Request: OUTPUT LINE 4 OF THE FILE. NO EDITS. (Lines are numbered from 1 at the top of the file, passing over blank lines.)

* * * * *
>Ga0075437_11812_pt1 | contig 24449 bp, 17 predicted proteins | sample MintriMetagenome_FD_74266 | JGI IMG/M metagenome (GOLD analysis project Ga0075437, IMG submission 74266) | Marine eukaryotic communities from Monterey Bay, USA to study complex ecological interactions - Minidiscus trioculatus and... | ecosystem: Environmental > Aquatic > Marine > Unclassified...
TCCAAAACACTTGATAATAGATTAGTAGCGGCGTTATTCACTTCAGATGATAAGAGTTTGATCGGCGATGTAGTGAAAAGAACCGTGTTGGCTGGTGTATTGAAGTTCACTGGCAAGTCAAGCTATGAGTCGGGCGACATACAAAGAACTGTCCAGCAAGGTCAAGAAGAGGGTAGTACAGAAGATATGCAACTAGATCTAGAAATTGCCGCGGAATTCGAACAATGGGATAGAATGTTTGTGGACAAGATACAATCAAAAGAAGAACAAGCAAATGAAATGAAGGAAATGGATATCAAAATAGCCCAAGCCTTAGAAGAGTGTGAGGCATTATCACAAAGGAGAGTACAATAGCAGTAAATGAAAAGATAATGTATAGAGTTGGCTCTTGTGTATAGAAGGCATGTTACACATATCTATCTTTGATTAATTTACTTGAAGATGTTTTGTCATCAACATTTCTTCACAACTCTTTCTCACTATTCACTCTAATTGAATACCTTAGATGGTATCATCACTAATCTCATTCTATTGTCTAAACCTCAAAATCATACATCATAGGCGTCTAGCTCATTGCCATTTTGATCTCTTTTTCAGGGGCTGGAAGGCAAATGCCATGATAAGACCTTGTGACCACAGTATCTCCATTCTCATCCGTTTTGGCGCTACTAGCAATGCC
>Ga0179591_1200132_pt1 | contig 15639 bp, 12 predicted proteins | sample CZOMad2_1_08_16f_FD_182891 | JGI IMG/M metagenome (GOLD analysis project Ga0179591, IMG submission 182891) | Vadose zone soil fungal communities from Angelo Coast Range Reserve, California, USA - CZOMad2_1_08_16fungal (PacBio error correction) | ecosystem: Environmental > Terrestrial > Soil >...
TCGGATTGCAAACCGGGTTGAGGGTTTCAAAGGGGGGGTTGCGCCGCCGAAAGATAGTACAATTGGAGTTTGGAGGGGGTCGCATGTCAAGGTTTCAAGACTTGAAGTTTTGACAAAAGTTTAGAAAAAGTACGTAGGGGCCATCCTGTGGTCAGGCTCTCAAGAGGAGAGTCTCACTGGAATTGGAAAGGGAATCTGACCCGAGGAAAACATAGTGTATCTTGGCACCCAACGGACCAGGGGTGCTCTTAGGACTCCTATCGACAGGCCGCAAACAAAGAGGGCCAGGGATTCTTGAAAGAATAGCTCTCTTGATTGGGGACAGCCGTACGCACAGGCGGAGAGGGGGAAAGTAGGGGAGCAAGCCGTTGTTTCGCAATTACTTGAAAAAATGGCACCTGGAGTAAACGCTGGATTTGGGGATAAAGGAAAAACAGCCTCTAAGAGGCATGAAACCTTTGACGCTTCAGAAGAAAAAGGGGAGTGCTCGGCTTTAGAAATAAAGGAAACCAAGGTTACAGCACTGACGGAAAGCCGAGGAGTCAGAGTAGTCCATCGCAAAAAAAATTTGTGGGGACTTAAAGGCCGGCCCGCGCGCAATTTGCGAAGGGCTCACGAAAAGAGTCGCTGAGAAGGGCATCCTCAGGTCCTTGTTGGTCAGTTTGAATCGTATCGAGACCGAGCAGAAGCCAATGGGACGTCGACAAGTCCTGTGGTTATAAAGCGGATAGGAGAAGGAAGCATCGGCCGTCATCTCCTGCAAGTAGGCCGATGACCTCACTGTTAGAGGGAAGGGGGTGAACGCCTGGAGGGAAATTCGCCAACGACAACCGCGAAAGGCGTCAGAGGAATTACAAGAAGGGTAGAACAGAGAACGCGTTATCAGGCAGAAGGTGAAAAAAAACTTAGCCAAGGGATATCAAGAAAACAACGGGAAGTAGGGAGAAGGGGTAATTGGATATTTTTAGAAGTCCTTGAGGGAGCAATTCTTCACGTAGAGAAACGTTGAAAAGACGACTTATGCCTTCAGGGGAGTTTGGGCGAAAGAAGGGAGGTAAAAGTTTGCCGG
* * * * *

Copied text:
TCGGATTGCAAACCGGGTTGAGGGTTTCAAAGGGGGGGTTGCGCCGCCGAAAGATAGTACAATTGGAGTTTGGAGGGGGTCGCATGTCAAGGTTTCAAGACTTGAAGTTTTGACAAAAGTTTAGAAAAAGTACGTAGGGGCCATCCTGTGGTCAGGCTCTCAAGAGGAGAGTCTCACTGGAATTGGAAAGGGAATCTGACCCGAGGAAAACATAGTGTATCTTGGCACCCAACGGACCAGGGGTGCTCTTAGGACTCCTATCGACAGGCCGCAAACAAAGAGGGCCAGGGATTCTTGAAAGAATAGCTCTCTTGATTGGGGACAGCCGTACGCACAGGCGGAGAGGGGGAAAGTAGGGGAGCAAGCCGTTGTTTCGCAATTACTTGAAAAAATGGCACCTGGAGTAAACGCTGGATTTGGGGATAAAGGAAAAACAGCCTCTAAGAGGCATGAAACCTTTGACGCTTCAGAAGAAAAAGGGGAGTGCTCGGCTTTAGAAATAAAGGAAACCAAGGTTACAGCACTGACGGAAAGCCGAGGAGTCAGAGTAGTCCATCGCAAAAAAAATTTGTGGGGACTTAAAGGCCGGCCCGCGCGCAATTTGCGAAGGGCTCACGAAAAGAGTCGCTGAGAAGGGCATCCTCAGGTCCTTGTTGGTCAGTTTGAATCGTATCGAGACCGAGCAGAAGCCAATGGGACGTCGACAAGTCCTGTGGTTATAAAGCGGATAGGAGAAGGAAGCATCGGCCGTCATCTCCTGCAAGTAGGCCGATGACCTCACTGTTAGAGGGAAGGGGGTGAACGCCTGGAGGGAAATTCGCCAACGACAACCGCGAAAGGCGTCAGAGGAATTACAAGAAGGGTAGAACAGAGAACGCGTTATCAGGCAGAAGGTGAAAAAAAACTTAGCCAAGGGATATCAAGAAAACAACGGGAAGTAGGGAGAAGGGGTAATTGGATATTTTTAGAAGTCCTTGAGGGAGCAATTCTTCACGTAGAGAAACGTTGAAAAGACGACTTATGCCTTCAGGGGAGTTTGGGCGAAAGAAGGGAGGTAAAAGTTTGCCGG